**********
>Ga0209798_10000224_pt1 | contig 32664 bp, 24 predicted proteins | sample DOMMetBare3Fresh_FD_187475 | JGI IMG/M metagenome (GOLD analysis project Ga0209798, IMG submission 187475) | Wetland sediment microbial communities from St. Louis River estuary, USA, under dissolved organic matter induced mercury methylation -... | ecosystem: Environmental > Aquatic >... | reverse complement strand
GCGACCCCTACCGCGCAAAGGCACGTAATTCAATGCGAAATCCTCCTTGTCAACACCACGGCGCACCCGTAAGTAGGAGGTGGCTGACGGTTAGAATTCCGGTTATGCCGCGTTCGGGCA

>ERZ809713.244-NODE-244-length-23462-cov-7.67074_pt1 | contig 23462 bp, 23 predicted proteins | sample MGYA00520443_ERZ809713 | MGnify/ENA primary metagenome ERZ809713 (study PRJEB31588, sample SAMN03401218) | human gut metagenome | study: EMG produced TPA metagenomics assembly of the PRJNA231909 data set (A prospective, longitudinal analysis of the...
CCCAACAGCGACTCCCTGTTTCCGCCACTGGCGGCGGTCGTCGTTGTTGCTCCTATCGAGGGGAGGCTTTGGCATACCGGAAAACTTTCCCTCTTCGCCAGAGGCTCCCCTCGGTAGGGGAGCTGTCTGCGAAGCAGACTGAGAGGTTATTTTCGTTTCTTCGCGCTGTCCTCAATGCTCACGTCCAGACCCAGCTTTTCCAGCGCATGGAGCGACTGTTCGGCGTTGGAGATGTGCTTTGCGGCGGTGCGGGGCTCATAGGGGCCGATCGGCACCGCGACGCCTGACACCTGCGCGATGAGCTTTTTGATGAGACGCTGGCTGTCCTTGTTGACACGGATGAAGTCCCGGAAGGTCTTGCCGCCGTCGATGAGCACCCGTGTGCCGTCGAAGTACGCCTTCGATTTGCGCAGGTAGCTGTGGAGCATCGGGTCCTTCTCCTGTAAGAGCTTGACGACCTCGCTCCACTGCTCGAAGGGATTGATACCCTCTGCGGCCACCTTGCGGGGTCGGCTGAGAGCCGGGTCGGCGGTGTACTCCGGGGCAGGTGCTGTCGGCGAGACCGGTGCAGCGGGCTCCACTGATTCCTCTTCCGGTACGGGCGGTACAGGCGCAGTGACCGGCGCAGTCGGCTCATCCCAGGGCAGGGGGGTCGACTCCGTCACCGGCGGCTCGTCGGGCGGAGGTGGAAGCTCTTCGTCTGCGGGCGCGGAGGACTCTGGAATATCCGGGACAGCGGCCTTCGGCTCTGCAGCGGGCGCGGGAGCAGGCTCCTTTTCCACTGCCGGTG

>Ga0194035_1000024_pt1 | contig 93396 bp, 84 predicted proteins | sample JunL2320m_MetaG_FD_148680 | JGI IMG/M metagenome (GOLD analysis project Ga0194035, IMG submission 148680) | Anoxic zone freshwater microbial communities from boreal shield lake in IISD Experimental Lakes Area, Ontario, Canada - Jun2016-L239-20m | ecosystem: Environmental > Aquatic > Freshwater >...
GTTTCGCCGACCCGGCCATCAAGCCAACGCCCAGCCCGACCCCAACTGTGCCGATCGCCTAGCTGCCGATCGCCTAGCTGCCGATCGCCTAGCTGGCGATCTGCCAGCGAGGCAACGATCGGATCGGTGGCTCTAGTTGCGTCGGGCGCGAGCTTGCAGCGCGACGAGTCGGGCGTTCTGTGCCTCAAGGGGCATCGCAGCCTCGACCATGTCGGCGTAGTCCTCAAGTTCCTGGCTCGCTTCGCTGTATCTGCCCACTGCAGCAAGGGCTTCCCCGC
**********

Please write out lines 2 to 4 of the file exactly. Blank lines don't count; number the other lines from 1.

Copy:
GCGACCCCTACCGCGCAAAGGCACGTAATTCAATGCGAAATCCTCCTTGTCAACACCACGGCGCACCCGTAAGTAGGAGGTGGCTGACGGTTAGAATTCCGGTTATGCCGCGTTCGGGCA

>ERZ809713.244-NODE-244-length-23462-cov-7.67074_pt1 | contig 23462 bp, 23 predicted proteins | sample MGYA00520443_ERZ809713 | MGnify/ENA primary metagenome ERZ809713 (study PRJEB31588, sample SAMN03401218) | human gut metagenome | study: EMG produced TPA metagenomics assembly of the PRJNA231909 data set (A prospective, longitudinal analysis of the...
CCCAACAGCGACTCCCTGTTTCCGCCACTGGCGGCGGTCGTCGTTGTTGCTCCTATCGAGGGGAGGCTTTGGCATACCGGAAAACTTTCCCTCTTCGCCAGAGGCTCCCCTCGGTAGGGGAGCTGTCTGCGAAGCAGACTGAGAGGTTATTTTCGTTTCTTCGCGCTGTCCTCAATGCTCACGTCCAGACCCAGCTTTTCCAGCGCATGGAGCGACTGTTCGGCGTTGGAGATGTGCTTTGCGGCGGTGCGGGGCTCATAGGGGCCGATCGGCACCGCGACGCCTGACACCTGCGCGATGAGCTTTTTGATGAGACGCTGGCTGTCCTTGTTGACACGGATGAAGTCCCGGAAGGTCTTGCCGCCGTCGATGAGCACCCGTGTGCCGTCGAAGTACGCCTTCGATTTGCGCAGGTAGCTGTGGAGCATCGGGTCCTTCTCCTGTAAGAGCTTGACGACCTCGCTCCACTGCTCGAAGGGATTGATACCCTCTGCGGCCACCTTGCGGGGTCGGCTGAGAGCCGGGTCGGCGGTGTACTCCGGGGCAGGTGCTGTCGGCGAGACCGGTGCAGCGGGCTCCACTGATTCCTCTTCCGGTACGGGCGGTACAGGCGCAGTGACCGGCGCAGTCGGCTCATCCCAGGGCAGGGGGGTCGACTCCGTCACCGGCGGCTCGTCGGGCGGAGGTGGAAGCTCTTCGTCTGCGGGCGCGGAGGACTCTGGAATATCCGGGACAGCGGCCTTCGGCTCTGCAGCGGGCGCGGGAGCAGGCTCCTTTTCCACTGCCGGTG